*** An absurd but fun piece of pulp, Sisu plays like a mix of a spaghetti Western, a World War II thriller, and John Wick (2014). The film reteams director Jalmari Helander and actor Jorma Tommila, who previously worked together on the Christmas horror film Rare Exports (2010). Tommila plays Aatami, a man of few words and many scars, who discovers a gold deposit during the Lapland War in 1944. He then comes in contact with a platoon of Nazis, led by the ruthless Bruno Helldorf (Aksel Hennie), who defies orders and sets his sights on Aatami’s gold, even after learning that Aatami is a former Finnish soldier nicknamed “The Immortal.” Most of Sisu finds Aatami killing off the Nazis in a variety of brutal ways as he protects his riches. He manages to outmaneuver the soldiers at nearly every turn; he even sets himself on fire at one point in order to stop a dog from attacking him. The last 20 minutes of Helander’s film gets a bit too ridiculous as Aatami reaches an almost superhero level. For much of its runtime, though, Sisu remains just believable enough to go along with as Helander keeps the creative and bloody action sequences coming. R. DANIEL RESTER. Eastport.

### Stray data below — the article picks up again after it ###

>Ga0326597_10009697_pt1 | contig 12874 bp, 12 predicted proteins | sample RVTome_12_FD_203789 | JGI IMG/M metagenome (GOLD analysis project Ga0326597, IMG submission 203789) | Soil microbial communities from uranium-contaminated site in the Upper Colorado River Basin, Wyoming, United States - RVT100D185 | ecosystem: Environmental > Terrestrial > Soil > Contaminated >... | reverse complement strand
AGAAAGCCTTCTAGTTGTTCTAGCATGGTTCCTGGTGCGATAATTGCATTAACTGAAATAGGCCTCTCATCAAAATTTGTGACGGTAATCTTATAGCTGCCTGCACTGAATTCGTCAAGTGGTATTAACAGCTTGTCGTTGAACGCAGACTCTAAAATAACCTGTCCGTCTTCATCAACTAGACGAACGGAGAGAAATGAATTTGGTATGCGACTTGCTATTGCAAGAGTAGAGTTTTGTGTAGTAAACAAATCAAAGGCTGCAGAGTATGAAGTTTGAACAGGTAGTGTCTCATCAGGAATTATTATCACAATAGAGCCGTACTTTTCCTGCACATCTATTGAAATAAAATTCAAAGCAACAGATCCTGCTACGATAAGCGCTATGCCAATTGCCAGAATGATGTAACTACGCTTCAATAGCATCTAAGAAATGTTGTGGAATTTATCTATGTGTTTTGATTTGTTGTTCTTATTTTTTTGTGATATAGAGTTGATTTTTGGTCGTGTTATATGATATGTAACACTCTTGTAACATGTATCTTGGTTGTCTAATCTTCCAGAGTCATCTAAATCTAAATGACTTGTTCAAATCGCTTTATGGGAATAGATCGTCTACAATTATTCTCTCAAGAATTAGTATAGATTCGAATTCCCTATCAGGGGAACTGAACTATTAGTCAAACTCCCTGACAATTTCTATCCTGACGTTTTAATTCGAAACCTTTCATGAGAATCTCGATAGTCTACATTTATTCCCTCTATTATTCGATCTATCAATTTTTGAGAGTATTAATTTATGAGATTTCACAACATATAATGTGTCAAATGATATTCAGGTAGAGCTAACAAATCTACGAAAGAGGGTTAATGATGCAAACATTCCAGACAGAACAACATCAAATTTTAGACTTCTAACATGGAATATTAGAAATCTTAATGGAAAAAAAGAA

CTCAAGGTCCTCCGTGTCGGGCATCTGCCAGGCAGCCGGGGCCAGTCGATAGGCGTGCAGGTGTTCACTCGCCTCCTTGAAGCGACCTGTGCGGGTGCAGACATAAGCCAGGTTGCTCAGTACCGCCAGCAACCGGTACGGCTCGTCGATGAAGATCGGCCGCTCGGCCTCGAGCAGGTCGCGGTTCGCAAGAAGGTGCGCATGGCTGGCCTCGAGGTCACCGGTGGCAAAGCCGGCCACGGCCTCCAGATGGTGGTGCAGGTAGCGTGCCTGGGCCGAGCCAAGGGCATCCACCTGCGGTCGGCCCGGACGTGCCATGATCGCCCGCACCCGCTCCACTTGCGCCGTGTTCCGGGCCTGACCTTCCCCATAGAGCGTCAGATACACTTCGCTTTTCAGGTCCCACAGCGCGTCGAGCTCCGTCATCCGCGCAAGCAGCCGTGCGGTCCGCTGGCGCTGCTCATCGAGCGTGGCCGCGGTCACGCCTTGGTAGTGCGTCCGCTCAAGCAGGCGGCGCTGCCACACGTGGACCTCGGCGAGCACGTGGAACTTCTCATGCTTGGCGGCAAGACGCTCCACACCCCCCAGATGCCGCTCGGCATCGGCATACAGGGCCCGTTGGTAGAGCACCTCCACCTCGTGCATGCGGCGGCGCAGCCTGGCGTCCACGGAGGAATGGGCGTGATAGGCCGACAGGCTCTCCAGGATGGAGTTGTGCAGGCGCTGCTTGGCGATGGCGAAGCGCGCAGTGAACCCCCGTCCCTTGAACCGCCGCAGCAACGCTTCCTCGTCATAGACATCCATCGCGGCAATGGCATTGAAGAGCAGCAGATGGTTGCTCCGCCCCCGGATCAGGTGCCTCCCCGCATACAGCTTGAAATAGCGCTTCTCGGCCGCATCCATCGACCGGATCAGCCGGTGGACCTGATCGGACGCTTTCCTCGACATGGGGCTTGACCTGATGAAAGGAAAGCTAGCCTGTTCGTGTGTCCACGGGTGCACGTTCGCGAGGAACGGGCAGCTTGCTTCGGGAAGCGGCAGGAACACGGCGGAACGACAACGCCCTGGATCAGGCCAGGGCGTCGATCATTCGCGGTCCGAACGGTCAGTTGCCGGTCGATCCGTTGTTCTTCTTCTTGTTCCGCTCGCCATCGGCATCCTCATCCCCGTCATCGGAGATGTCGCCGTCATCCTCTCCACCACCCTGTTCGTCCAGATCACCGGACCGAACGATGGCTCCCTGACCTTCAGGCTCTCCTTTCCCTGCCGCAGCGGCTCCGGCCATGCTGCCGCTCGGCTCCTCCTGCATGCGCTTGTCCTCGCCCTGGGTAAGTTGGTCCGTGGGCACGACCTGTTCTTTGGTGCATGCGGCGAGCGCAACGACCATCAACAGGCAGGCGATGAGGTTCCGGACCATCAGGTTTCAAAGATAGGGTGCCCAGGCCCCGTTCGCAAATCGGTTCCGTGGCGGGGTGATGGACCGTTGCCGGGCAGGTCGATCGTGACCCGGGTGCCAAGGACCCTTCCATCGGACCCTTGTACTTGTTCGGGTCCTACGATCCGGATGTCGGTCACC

** Ron Shelton’s 1992 film White Men Can’t Jump is a minor classic in the sports comedy genre. It features fire and charm in its dialogue and performances, with Wesley Snipes and Woody Harrelson an electric pair to watch. Director Calmatic’s remake, on the other hand, is a pale imitation of Shelton’s movie. Rapper Jack Harlow plays Jeremy, a basketball hustler who teams with Kamal (Sinqua Walls); the latter blew a chance at a professional career 10 years earlier, and the two enter basketball competitions in Los Angeles together, even as they confront crises on the home front. The basic framework of the original film still remains, but the screenplay is more conventional and many of its jokes fall flat. Walls turns in a solid performance, but Harlow is more hit and miss in his debut acting role, while the majority of the supporting cast plays characters who are cartoonish (though the late Lance Reddick is strong in a small role as Kamal’s father). And though some of the game scenes are impressive (Tommy Maddox-Upshaw’s cinematography gives the imagery a sun-kissed look), you’d be better off watching Shelton’s film instead if you’ve somehow missed it. R. DANIEL RESTER. Hulu.